TFW: Are there certain metrics you feel are more valid than others in measuring your performance against that of other political groups on campus? If so, what are they and how have you been doing?
KW: One thing that I believe I talked about was inclusivity – whether students feel welcome at our organization, whether we’re approachable, and really having an open space for people to be politically active. As far as measurement, we don’t have any specific criteria. As long as we try to find local campaigns and ways we can get involved such as canvassing and phone banking. Also looking at things around campus that are relevant, that relate to students’ concerns, like making Pitt a sanctuary campus.
TFW:Given your belief in social service and community activism, should we draw additional comparisons to student organizations which are not explicitly political in nature? Are there others you partner with or would like to promote here?
KW: Yeah, definitely. We’re very open to collaborating with any student organization, political or nonpolitical. We’ve worked with Fossil Free Pitt Coalition, USAS, Pitt Prison Outreach. We also try to have events with nonpolitical organizations. Last semester we did an open mic, where we had people express their emotions about the times through art. If we can get nonpolitical students to come out, that really is a big achievement.
TFW: Sticking briefly with the idea of group-to-group comparison, what angle would you say the Pitt Progressives can offer better than other groups?
KW: There’s a lot of student organizations doing great work. That’s the beautiful thing about Pitt, all these small student organizations that have different missions. I like to think we have a diverse array of groups to get involved. We have the Pitt Focus Campaign to make Pitt a sanctuary campus, we have local candidates running for office, national issues like single-payer and phone banking when these issues come up all of a sudden out of nowhere. Compared to some groups, we have a little bit stronger emphasis on action.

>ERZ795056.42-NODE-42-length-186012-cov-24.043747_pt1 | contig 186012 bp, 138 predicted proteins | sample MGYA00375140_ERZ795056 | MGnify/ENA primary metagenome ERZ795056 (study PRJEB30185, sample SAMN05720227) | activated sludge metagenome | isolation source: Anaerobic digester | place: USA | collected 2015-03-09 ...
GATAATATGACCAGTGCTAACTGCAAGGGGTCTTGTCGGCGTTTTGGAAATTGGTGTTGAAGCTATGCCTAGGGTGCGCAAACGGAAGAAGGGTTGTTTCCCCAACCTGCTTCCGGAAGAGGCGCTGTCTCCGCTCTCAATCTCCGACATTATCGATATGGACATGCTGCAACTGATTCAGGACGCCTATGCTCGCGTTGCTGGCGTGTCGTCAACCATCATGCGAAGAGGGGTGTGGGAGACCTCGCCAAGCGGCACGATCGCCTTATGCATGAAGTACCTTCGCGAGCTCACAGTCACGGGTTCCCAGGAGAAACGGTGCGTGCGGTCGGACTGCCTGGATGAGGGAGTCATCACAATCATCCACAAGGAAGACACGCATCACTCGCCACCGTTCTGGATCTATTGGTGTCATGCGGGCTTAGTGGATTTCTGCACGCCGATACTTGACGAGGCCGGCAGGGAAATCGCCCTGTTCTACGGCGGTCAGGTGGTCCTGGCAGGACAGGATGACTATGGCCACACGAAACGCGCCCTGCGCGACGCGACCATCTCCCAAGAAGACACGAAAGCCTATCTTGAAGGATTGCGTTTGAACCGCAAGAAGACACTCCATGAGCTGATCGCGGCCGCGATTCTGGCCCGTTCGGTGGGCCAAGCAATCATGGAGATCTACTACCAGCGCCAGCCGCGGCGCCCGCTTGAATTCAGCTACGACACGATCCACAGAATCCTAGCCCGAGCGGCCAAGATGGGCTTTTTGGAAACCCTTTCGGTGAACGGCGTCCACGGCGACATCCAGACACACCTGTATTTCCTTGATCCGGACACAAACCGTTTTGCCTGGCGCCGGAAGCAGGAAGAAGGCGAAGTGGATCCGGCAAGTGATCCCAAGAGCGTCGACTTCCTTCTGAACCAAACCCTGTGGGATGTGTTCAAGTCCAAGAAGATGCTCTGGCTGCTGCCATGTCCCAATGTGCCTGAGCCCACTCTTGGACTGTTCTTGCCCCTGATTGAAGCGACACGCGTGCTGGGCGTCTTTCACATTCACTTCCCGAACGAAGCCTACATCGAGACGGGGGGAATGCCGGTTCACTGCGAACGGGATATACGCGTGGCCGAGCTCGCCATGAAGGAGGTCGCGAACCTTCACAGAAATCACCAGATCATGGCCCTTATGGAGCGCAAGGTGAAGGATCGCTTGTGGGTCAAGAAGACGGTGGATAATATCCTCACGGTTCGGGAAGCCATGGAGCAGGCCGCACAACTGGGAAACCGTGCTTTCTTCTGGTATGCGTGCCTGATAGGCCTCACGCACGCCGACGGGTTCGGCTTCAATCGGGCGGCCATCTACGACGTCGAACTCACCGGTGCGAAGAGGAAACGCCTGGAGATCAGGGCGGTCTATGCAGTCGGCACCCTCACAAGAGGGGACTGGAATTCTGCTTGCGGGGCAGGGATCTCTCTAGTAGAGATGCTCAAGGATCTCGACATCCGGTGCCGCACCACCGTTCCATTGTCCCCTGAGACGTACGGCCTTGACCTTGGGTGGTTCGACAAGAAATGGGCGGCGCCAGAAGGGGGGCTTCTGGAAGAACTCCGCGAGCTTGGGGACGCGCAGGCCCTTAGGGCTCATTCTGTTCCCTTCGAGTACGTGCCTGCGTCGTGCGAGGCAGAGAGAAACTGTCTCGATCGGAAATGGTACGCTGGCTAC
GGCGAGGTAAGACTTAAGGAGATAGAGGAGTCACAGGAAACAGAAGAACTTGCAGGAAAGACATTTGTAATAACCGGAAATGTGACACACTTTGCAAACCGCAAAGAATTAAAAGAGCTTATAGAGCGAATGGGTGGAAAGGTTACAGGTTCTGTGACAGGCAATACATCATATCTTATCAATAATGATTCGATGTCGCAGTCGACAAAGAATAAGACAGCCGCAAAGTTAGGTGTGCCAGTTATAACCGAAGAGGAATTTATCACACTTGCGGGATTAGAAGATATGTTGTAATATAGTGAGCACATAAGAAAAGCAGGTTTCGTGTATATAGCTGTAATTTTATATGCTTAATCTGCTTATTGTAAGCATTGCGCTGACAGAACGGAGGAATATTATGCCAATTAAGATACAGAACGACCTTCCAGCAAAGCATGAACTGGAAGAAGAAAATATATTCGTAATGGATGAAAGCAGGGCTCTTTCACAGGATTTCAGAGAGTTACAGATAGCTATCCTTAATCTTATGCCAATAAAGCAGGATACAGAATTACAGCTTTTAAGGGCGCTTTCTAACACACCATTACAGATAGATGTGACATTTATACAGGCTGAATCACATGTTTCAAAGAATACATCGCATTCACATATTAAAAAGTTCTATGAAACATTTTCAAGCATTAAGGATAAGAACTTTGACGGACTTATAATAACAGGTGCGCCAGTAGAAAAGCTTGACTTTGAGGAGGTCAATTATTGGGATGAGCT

TFW: Which upcoming events, if any, would you especially recommend to non-members or those who have not been involved with you before?
KW: We’re planning a demonstration for the sanctuary campus campaign. We would like to march to Chancellor Gallagher’s office, give him some letters, ask him to take a stance on this issue, and also have our petition as a visual demonstration somewhere on campus. If not that, I would highly recommend students get involved with Mik Pappas’ campaign. We’ve been canvassing every Monday and we always have students going. That’s a great opportunity to get involved in a local campaign, and it’s in [Bloomfield], right where a lot of Pitt students live.
Editor’s Note: An initial publication of this article mistakenly claimed that the Mik Pappas campaign is housed in Bloomsburg. It is actually located in Bloomfield, a neighborhood in Pittsburgh. The text has been edited to reflect this correction.